Toronto 2013: British talent set to shine
A look at some of the British talents set to shine at the Toronto International Film Festival, which kicks off on Thursday with the world premiere of WikiLeaks-inspired thriller The Fifth Estate.
The drama is one of hundreds to screen at the Canadian event, one of the largest and most prestigious on the annual film festival calendar.
All eyes will be on the saturnine Sherlock actor this week to see how he portrays controversial WikiLeaks founder Julian Assange in Toronto opener The Fifth Estate.
The 37-year-old adopts an Australian accent and a shock of white hair to play the whistle-blowing activist responsible for the leaking of thousands of confidential documents and images.
This will not be all Toronto sees of Cumberbatch, who shares the screen with Meryl Streep, Julia Roberts and Ewan McGregor in the darkly comic family drama August: Osage County.
And he also appears as a Baptist preacher in 12 Years a Slave, Steve McQueen's film about a free black man from upstate New York who was kidnapped and sold into slavery in 1841.
The powerful story of Solomon Northup gives the London-born Ejiofor one of the most dramatic and eye-catching roles of his career to date.
Small wonder he is already been talked about as a potential Oscar candidate for 12 Years a Slave - a film that, like Django Unchained last year, shines a spotlight on the cruelty and injustices of the slave trade.
Ejiofor will also be seen in Toronto in Half of a Yellow Sun, a drama about life in Nigeria during the civil war that gripped the west African country in the late 1960s.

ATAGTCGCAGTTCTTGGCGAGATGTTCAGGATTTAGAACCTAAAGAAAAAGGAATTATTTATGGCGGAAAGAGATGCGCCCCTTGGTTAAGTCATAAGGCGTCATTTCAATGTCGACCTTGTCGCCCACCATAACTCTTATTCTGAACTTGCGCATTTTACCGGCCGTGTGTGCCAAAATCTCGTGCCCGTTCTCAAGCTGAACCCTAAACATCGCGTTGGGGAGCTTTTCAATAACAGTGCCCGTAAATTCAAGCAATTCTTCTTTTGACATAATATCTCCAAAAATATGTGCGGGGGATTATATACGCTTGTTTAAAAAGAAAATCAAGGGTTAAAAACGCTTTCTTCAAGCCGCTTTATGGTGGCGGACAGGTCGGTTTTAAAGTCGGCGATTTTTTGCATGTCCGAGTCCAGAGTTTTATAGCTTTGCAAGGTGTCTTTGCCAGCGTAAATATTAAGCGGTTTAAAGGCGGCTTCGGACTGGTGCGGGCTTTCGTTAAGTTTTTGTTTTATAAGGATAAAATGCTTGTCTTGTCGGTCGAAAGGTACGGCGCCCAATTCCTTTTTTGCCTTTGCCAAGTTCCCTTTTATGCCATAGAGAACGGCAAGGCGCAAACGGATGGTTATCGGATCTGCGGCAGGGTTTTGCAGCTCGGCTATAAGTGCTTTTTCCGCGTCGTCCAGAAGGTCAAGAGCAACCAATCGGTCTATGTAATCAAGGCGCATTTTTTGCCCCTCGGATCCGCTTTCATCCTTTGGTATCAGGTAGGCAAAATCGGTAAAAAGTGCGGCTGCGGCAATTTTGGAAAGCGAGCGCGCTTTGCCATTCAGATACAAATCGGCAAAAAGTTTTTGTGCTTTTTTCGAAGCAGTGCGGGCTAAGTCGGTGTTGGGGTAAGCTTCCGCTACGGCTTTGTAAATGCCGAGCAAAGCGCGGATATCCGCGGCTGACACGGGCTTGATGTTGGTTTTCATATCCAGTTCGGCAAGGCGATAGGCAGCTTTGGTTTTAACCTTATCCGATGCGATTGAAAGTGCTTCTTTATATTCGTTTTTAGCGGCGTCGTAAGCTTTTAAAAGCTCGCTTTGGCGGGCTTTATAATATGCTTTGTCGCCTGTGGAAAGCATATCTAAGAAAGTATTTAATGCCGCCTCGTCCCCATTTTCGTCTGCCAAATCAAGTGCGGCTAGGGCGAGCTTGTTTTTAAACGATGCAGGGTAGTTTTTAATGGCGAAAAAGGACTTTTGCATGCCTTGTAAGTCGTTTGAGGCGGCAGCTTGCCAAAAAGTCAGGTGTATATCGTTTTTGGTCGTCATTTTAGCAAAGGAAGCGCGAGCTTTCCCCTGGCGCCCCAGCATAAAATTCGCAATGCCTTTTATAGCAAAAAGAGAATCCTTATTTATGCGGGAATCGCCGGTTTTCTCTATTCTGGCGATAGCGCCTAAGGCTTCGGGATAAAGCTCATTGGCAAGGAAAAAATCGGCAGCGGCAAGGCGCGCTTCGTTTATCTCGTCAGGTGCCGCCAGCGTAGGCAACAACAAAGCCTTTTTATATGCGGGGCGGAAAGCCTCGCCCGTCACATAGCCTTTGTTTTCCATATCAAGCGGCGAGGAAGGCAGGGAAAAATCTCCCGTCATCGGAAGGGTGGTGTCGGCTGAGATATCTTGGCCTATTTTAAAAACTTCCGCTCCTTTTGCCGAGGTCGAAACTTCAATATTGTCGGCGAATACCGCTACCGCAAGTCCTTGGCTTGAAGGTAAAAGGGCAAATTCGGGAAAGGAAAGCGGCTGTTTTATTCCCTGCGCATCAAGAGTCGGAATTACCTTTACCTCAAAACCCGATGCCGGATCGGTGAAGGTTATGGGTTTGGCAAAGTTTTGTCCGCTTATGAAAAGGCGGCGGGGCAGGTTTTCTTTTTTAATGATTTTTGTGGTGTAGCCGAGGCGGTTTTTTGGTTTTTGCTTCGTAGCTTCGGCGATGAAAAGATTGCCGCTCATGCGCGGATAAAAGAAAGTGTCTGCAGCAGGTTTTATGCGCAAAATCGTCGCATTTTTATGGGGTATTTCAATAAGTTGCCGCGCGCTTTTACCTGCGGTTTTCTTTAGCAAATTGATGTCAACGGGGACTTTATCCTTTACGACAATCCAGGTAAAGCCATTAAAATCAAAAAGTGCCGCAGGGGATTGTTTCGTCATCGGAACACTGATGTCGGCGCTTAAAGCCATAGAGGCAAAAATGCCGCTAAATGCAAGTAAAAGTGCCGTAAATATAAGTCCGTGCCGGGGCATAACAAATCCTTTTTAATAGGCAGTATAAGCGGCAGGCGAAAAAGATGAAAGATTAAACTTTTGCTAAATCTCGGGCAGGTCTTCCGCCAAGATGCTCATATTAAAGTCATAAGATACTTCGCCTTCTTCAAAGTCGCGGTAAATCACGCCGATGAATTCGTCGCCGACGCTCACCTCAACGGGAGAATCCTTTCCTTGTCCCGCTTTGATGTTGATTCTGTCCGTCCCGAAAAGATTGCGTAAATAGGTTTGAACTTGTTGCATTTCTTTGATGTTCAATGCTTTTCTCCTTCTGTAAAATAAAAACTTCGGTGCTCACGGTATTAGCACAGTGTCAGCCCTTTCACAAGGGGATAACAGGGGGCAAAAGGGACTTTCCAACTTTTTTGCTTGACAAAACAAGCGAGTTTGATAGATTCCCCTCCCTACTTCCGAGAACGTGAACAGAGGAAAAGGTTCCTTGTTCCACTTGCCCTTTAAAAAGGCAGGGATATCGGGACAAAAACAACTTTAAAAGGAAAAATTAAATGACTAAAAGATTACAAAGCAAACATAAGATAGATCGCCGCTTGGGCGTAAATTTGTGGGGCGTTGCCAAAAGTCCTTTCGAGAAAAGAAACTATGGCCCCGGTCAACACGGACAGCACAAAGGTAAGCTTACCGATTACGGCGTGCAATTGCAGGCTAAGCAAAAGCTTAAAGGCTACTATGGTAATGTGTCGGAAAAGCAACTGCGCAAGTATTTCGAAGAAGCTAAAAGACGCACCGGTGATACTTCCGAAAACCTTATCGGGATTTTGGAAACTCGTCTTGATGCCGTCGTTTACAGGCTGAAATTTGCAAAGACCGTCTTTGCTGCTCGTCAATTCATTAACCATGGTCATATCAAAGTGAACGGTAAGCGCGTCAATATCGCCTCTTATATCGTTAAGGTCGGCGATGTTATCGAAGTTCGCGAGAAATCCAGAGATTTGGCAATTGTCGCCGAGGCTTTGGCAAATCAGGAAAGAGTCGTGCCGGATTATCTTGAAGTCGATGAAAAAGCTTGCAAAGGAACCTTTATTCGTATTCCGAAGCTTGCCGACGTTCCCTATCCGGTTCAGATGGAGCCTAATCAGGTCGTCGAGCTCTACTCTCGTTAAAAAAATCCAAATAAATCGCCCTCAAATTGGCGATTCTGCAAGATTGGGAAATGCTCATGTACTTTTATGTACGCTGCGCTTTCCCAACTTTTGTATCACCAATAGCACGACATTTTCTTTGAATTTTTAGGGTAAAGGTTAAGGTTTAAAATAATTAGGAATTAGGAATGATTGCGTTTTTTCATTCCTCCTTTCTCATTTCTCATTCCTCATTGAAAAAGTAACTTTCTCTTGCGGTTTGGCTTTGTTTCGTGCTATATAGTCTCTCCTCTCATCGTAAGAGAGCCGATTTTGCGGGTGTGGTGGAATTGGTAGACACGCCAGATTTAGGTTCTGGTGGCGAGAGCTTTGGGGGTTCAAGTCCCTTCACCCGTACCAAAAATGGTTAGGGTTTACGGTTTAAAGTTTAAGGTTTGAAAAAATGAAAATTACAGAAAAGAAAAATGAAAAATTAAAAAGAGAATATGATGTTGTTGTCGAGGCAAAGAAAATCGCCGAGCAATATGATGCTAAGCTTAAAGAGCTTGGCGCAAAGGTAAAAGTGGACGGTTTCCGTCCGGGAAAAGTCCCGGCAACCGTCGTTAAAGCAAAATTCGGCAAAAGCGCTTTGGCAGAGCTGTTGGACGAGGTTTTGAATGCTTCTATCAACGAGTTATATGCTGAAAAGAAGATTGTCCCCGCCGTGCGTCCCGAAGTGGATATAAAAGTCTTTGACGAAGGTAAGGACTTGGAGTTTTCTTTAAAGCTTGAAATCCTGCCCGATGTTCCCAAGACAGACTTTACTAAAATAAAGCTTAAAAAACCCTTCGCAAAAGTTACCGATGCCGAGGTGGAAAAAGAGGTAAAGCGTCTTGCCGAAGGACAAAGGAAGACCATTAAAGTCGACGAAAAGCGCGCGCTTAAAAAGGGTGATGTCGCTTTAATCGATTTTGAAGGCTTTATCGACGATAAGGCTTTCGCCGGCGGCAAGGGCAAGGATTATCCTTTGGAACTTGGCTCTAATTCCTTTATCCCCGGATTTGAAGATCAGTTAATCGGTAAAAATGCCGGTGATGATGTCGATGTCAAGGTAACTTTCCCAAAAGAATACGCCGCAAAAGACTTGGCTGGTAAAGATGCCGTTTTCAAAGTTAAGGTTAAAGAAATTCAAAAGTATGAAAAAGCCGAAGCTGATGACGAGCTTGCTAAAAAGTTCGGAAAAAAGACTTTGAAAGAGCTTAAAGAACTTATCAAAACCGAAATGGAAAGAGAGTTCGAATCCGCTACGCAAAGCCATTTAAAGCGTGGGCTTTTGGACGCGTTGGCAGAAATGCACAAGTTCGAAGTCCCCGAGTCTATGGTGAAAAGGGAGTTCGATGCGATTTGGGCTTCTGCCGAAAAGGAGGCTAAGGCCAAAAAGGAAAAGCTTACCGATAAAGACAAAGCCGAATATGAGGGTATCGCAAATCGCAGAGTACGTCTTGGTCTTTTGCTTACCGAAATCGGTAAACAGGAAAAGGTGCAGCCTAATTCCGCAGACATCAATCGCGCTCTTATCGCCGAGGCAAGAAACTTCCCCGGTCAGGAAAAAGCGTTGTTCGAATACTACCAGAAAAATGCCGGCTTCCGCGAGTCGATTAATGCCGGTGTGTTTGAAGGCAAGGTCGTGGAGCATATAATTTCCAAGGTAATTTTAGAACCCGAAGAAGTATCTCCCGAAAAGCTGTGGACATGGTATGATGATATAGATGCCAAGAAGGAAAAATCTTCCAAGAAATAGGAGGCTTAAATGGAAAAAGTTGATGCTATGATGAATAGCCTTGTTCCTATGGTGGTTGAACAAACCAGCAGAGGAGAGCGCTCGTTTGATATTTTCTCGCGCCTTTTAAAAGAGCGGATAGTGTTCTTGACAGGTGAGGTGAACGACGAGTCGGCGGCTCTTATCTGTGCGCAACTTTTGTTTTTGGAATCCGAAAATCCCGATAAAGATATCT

The 36-year-old - rumoured to have been offered the lead in Doctor Who in 2008 - co-stars with Thandie Newton in Biyi Bandele's film of Chimamanda Ngozi Adichie's 2007 Orange Prize-winning novel.
Another Briton being tipped for awards glory is Elba, the charismatic star of The Wire, Luther and upcoming comic book sequel Thor: The Dark World.
The 40-year-old takes the title role in Mandela: Long Walk to Freedom, a biopic of the former South African president that dramatises his early life, his political activism and the 27 years he spent incarcerated.
Skyfall star Naomie Harris plays Winnie Mandela in Justin Chadwick's film, which has its world premiere in Toronto on 8 September.
Its debut coincides with the belated release next month of another film about Winnie, starring Jennifer Hudson in the title role, that had its premiere at Toronto two years ago.
Around this time last year, Ralph Fiennes could be seen playing Magwitch in a film version of Charles Dickens's Great Expectations.
The actor continues his association with the British author by playing him in The Invisible Woman, a drama exploring Dickens's relationship with his secret lover and muse Nelly Ternan.
Fiennes also directs the BBC-funded period drama, which co-stars Felicity Jones as Nelly and Kristin Scott Thomas as her mother Catherine.
Fiennes and Scott Thomas famously appeared together in 1996 Oscar-winner The English Patient.
Three years ago, Colin Firth spent his 50th birthday attending a gala screening of The King's Speech at the Toronto Film Festival.
Tom Hooper's film went on to be a box office smash and win its star a host of accolades, among them an Oscar, a Bafta and a Golden Globe.